1. Surely a person has a limited time for his life on earth, and his days are set like the days of a hired worker.
2. As a servant who longs for the shade, and as a hired worker who waits for the reward of his day’s work.
3. So I was allotted from Hashem useless months of suffering and nights of affliction have been appointed to me.
4. When I lie in bed at night I say: When will I rise? When the night passes I am filled with restlessness until the next evening.
5. My flesh is covered with worms and my skin is a clod of earth that wrinkles [splits] and melts.
6. My days pass quicker than a weaver’s shuttle and finish without hope.
7. Remember that my life is a breath: my eye shall no more see good.
8. The eye of him who sees me shall see me no more: while your eyes are upon me, I am gone.
9. As the cloud is consumed and vanishes away: so he who goes down to the grave shall come up no more.
10. He shall return no more to his house, nor shall his place know him anymore.
In this chapter Iyov begins to dispute Elifaz’s position that his suffering is G-d’s response to his minor sins and lapses in His service. Furthermore, his suffering will ward off greater punishment in the future. Iyov rejects this based upon his view that man was created in order to achieve a high level of self perfection through the service of G-d.
Their are two ways that this can be achieved. The first is by utilizing all of the time given to a person in total dedication to fulfilling the will of his Creator. The second way is by completing all of the tasks that were allotted to a person regardless of the length of time required or difficulties encountered in the completion of these tasks. Accordingly, Iyov makes two analogies. The servant works for his master from sunrise to sunset. The days of his servitude are numbered, he cannot free himself until his days are completed. Similarly, a person is assigned a certain number of days in this world. He is required to toil for his master all of his fixed days. Self perfection can be achieved by maximizing one’s efforts during all of the days allotted to him in fulfillment of his Creator’s will. Only when his time is finished can he claim that he fulfilled his purpose in this world.
Alternatively, it can be argued that fulfillment of purpose is not dependant on a fixed time period rather on the fulfillment of one’s assigned tasks. This is analogous to a hired laborer who is payed for completion of his work. The time he devotes to the assigned task is less important than its total completion. He will receive little consideration for the obstacles and difficulties he encounters as long as the job remains unfinished. Likewise, a person who fails to achieve an appropriate level of self perfection during his lifetime cannot excuse himself based upon the difficulties and suffering that he encountered during his lifetime. In either case, Iyov disputes the argument that human suffering is designed to atone for past sins since the wasted time and lack of achievement during the period of suffering obviates the completion of ones assigned task in this world.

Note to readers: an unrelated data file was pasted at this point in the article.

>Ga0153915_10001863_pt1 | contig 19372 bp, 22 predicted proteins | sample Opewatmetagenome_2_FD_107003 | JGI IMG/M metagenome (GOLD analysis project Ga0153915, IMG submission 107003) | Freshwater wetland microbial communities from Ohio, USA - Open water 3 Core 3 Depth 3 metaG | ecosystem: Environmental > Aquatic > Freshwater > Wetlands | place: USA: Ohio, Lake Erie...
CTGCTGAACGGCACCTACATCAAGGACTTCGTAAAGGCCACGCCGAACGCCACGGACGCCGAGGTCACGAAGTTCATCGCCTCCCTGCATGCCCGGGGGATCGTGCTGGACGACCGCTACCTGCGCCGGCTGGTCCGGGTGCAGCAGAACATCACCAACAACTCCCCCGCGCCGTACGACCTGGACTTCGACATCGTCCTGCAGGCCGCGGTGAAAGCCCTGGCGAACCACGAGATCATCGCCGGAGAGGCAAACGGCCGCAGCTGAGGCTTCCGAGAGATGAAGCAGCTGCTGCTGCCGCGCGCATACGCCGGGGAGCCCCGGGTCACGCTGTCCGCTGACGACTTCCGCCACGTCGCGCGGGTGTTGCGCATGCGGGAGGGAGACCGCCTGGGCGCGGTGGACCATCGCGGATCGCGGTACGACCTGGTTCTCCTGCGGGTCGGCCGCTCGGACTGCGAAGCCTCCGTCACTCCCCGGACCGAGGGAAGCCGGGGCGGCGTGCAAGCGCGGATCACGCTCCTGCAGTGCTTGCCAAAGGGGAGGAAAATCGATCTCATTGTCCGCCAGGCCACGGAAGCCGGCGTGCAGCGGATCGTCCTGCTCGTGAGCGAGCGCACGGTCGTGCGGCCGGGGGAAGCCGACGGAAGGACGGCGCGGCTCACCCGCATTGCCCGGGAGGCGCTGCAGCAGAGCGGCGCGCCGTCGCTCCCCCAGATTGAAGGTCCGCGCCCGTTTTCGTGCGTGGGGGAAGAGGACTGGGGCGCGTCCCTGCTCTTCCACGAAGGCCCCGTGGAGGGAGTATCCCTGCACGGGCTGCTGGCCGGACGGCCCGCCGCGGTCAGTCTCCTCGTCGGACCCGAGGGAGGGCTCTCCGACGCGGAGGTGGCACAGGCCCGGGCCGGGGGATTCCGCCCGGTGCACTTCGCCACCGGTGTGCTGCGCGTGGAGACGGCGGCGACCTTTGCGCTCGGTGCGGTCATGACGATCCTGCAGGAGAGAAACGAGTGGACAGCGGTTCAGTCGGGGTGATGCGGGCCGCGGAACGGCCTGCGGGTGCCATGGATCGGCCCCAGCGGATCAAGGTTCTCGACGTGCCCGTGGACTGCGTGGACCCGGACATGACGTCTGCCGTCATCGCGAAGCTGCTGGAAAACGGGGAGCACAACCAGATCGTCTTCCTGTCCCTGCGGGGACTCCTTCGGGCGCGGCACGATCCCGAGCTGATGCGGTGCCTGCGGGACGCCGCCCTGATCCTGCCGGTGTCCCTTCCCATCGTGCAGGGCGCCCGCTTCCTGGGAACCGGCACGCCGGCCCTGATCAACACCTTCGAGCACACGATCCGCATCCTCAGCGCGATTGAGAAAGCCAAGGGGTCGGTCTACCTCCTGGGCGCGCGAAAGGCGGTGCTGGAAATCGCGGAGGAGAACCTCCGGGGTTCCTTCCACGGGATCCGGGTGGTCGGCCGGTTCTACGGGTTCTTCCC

The servant awaits nightfall so that he can put another day of toil behind him. Similarly, I [Iyov] have suffered greatly. During each new day of pain I long for the night to come to rest my weak body and soul. But this too, is futile. The anguish of my daily suffering afflicts my mind and causes me terror at night. All night I long for the day to end the horrors of my stormy mind and each day I await the night to relieve the afflictions of my aching body.
My flesh is no longer covered with a protective layer of skin. It was eaten away by welts and boils. Instead of skin; soil, worms, and larva cover my flesh like a dead body in the grave. How can I possibly accomplish my task in this world under such conditions? The hired worker awaits each new day so that he can complete his job. For me, tomorrow brings only the futility of biological life.
My days of good are finished. They have disappeared as quick as the weaver’s shuttle passes each thread through the ever expanding fabric. Just as each new thread is unrecognizable after being swallowed into the newly woven cloth, yesterday’s achievements are a thing of the past as each new day approaches. I have no hope for further achievement.
You, Elifaz, claim that my suffering is my own doing, that I was negligent in fulfilling G-d’s will. Furthermore you claim that this is all for my benefit, that it is an atonement for my shortcomings. How can this be so? The only result of my afflictions is wasted time and horrible suffering. There is no hope for any productive service of G-d in the future since I am already like a dead man. If the purpose of my existence is to achieve self perfection through the service of G-d; how can G-d deny me the possibility to do so? Your claim that this is all for my own benefit is absolutely untenable.
Text Copyright © 1996 Rabbi Y. Schwartz and Project Genesis, Inc.
The author is the Rosh Hayeshiva (Dean) of Orchos Chaim Yeshiva in Jerusalem.